DETROIT — With new-vehicle sales in June expected fall to their lowest level since 2012, the auto industry is on pace to record its weakest first half since 2014, according to forecast partners J.D. Power and LMC Automotive.
The two firms expect new-vehicle sales to total 1.17 million units in June, a 1.3% decrease from the year-ago period. They also put the seasonally adjusted annualized rate (SAAR) for retail sales 13.1 million units, a decrease of 51,000 units from a year ago.
For the first half, retail sales are projected to be down 1% from last year.
“While the retail selling rate has declined in four of the first six months, the broader concern remains the negative health indicators behind the sales results,” said Deirdre Borrego, senior vice president of automotive data and analytics at J.D. Power.
Borrego pointed to total incentive spending as one of those indicators, which rose 11.7%, or $2.5 billion, from a year ago, to a record $25.2 billion through June. On a per-unit basis, spending for the average new vehicle through June has increased $416 from a year ago to $3,770. On trucks and SUVs, incentive spending has risen by $484 from a year ago to $3,645, while spending on cars has jumped $345 to $3,983.
Average incentive spending per unit to date through June is expected to come in at a record $3,661, surpassing the previous high for the month of $3,370 in June 2016. Spending on trucks and SUVs is expected to be $3,494, up $350 from a year ago. Spending on cars is expected to rise by $249 to $3,955.
Incentives as a percentage of MSRP are at 10% so far in June and are on pace to exceed the 10% level for the 11th time in the past 12 months.
And despite the record spending on incentives, the average new-vehicle retail transaction price to date has risen to a record $31,720, surpassing the previous high, set in June 2016, of $31,073. At that level, consumers are on pace to spend $37.1 billion on new vehicles in June, about $263 million more than last year and a record for the month.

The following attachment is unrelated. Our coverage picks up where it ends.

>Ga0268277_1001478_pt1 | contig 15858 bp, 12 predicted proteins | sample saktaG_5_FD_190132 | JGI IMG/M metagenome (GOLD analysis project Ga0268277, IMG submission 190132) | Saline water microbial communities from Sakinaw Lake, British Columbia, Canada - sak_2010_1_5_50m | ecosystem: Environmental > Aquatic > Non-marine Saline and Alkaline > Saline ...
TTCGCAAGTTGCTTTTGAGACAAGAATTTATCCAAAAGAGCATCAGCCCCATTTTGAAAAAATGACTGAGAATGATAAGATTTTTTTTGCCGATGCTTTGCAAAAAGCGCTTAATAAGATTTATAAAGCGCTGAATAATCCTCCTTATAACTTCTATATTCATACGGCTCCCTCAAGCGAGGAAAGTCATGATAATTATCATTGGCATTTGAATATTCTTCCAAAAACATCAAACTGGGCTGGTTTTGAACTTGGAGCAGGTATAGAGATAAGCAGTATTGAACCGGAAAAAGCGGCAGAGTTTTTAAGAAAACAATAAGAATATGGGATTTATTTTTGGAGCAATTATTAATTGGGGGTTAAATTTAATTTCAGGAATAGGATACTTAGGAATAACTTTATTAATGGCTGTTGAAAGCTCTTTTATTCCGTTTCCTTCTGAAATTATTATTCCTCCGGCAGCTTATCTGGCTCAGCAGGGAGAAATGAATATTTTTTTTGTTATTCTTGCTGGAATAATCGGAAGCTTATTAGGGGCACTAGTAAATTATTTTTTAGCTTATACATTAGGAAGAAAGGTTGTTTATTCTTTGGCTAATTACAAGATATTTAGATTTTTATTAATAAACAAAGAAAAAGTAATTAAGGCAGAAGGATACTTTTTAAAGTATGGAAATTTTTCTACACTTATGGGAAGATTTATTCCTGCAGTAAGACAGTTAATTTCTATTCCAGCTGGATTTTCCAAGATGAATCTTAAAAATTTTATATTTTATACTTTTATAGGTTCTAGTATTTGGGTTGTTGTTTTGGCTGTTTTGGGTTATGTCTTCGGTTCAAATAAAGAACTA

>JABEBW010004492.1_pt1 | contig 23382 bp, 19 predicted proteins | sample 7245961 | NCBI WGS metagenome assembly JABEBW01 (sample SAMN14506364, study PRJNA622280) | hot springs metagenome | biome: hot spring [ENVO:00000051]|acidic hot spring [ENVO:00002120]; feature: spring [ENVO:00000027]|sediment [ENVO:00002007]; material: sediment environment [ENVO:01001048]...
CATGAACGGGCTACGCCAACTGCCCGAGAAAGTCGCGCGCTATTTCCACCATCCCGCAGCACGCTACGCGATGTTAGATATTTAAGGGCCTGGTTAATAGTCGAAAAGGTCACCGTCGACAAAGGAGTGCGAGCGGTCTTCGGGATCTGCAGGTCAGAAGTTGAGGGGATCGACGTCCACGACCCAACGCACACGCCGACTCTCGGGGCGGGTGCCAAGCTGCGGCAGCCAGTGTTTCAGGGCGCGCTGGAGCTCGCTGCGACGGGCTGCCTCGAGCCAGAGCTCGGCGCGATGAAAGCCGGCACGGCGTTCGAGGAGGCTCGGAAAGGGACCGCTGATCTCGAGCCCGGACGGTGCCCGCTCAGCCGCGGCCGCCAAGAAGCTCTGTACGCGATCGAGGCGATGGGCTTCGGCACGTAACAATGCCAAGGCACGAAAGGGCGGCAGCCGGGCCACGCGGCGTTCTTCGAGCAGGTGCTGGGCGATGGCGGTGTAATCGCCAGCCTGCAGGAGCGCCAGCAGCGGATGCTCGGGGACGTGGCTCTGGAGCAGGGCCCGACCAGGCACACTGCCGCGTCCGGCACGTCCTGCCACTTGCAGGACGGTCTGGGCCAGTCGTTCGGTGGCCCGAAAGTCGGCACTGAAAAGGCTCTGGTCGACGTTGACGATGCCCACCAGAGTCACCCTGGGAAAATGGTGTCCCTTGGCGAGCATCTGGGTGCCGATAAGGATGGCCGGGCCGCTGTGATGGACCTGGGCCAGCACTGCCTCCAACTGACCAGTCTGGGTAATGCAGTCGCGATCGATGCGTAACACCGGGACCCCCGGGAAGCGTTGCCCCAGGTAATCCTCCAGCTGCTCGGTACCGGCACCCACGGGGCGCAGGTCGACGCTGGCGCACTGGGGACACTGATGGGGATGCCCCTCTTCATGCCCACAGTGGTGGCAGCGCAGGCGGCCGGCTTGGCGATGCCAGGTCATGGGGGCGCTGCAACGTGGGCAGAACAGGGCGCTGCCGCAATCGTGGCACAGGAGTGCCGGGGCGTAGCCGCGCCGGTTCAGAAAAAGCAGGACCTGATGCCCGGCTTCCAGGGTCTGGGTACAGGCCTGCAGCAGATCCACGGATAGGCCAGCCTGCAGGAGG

As for sales, Trucks account for 63.7% of new-vehicle retail sales through June 18 — the highest level ever for the month of June and the 12th consecutive month above 60%. Days to turn, the average number of days a new vehicle sits on a dealer’s lot before being sold to a retail customer, remained at 70 through June 18, the highest level since July 2009 (80 days).
Fleet sales are expected to total 309,900 units in June, down 5.7% from June 2016 on a selling-day adjusted basis. Fleet volume is expected to account for 21% of total light-vehicle sales, a decrease from 21.7% in June 2016.
“As the U.S. auto market enters the fourth month in a row of a sub-17 million-unit selling rate, nerves are being tested. The primary driver of the decline in the total sales pace is a pullback in fleet volume, which is projected to be down 8% for the first half of 2017, while retail sales, assisted by elevated incentives, are projected to contract by 0.6% for the same period,” said Jeff Schuster, senior vice president of forecasting at LMC Automotive. “It will be challenging in the second half of the year to keep pace with 2016, so some additional weakness and further risk are expected in both fleet and retail volume, but a year still expected above 17 million units should not be considered a poor performance.”
The prolonged pullback in fleet volume combined with the leveling off of the retail market has led to another trimming of LMC’s outlook for 2017. The firm cut its 2017 total light-vehicle sales forecast to 17.1 million units, down from 17.2 million last month and a decline of 2.6% from 2016. The retail light-vehicle outlook has also been reduced by 50,000 units but continues to round to 13.9 million units, a decline of 1.8% from 2016. Fleet volume is now expected to be down 6.1% from 2016.